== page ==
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Laden crude oil tanker approaches the port of Qingdao, China in the morning fog. Photo credit: Shutterstock/Igor Grochev

Photo credit: Shutterstock/Igor Grochev

Shipping Costs for Russian Oil Soar Ahead of More Sanctions

Total Views: 1683
December 2, 2022

By Serene Cheong and Alex Longley (Bloomberg) —

Shipping costs for Russian crude are skyrocketing as more tanker owners shun the trade days before stricter European Union sanctions take effect. 

Owners who are still willing to load Russian crude are attempting to charge more for the risk. Baltic Sea-to-India rates are being discussed at about $15 million — or $20 a barrel — for loadings after Dec. 5 when new EU restrictions kick in, said shipbrokers. That’s a sharp increase from $9 million to $11.5 million before.

The surge in costs reflects the challenges faced by suppliers of Russian crude ahead of the deadline when the EU, including some of the world’s top tanker owners in Greece, will stop extending shipping and other services for oil produced by the OPEC+ nation. Fewer available ships and the need for Russian oil to be diverted from traditional buyers in Europe to new ones in Asia and the Middle East are also contributing to higher rates.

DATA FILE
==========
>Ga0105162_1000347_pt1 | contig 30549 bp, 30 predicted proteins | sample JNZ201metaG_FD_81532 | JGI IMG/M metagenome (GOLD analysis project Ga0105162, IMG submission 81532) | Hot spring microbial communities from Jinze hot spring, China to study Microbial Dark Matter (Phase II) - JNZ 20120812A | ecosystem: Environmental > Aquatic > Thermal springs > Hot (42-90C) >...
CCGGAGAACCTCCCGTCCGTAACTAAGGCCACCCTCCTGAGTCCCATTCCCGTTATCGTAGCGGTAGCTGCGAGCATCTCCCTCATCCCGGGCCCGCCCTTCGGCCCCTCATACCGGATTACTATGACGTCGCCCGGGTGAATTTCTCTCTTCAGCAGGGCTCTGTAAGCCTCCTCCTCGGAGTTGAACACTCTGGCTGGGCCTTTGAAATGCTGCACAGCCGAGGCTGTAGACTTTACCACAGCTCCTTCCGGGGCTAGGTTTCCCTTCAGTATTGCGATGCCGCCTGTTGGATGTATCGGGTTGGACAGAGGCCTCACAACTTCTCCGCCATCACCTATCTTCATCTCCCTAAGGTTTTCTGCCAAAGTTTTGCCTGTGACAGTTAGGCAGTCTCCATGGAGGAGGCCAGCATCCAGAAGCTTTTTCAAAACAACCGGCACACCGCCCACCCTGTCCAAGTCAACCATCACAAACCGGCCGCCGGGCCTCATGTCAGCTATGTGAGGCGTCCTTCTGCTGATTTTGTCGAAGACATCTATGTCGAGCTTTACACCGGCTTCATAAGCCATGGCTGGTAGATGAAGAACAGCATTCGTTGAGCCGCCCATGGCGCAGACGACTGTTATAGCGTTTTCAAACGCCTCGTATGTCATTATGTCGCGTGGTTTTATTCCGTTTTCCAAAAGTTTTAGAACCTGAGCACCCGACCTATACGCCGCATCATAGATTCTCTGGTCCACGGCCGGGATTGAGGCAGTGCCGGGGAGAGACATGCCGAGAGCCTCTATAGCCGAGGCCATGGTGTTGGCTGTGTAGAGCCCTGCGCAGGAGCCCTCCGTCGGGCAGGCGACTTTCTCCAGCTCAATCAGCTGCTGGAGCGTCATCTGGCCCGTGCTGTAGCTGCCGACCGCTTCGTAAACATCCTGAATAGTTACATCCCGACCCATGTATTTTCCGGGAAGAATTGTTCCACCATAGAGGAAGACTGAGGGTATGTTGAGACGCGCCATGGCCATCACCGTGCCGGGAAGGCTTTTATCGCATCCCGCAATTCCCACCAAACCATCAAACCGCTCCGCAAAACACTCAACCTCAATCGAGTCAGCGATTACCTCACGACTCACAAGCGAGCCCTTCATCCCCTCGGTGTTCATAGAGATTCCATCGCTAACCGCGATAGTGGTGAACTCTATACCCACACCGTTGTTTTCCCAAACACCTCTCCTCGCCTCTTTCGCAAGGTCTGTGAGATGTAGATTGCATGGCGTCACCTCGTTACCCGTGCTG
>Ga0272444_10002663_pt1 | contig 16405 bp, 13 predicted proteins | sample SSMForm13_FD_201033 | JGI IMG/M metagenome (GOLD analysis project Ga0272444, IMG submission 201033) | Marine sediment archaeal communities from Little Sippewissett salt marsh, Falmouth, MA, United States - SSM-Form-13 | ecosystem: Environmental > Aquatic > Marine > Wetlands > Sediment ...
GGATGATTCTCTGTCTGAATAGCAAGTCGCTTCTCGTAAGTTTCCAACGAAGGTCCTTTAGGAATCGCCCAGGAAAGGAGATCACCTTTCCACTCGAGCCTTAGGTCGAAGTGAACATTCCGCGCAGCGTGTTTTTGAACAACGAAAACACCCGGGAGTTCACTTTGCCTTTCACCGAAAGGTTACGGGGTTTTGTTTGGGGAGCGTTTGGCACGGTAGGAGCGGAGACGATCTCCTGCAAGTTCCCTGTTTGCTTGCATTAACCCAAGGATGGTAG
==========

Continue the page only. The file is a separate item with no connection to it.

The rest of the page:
The exorbitant freight is in turn eroding the value of Russian crudes, such as the flagship Urals grade, at their load port as sellers ensure that the final price of delivered oil remains competitive against alternatives. Exports from the Baltic Sea, where Urals loads, rely on small to mid-size vessels such as Aframax and Suezmax tankers. 

Participants in the global shipping market are also waiting for details on an oil cap proposed by the Group of Seven countries that could exempt shipments from EU sanctions as long as they trade below the price limit. Members of the 27-nation bloc are closing in on a deal to cap the price at $60 a barrel this week. Russia earlier said that it won’t sell oil and gas to nations that join the cap. 

The lack of clarity surrounding exemptions is paving the way for a shift to the so-called dark fleet, or tankers held by undisclosed owners who are willing to continue handling Russian oil despite the threat of sanctions. These ships mostly comprise of older vessels and many with a track record of dealing with sanctioned regimes such as Iran. 

It’s unclear if Baltic-to-India freight rates will hold at around $15 million should Urals crude fall under the price cap, nor is it clear if any bookings have been fully concluded at that level. 

Meanwhile, some mid-sized tankers typically used to haul cleaner refined fuels are considering a switch to crude to tap the strengthening rates. The EU is set to roll out sanctions targeting logistical, banking and insurance services for Russian oil-product trades in February.

–With assistance from Ann Koh, Debjit Chakraborty and Alaric Nightingale.

© 2022 Bloomberg L.P.

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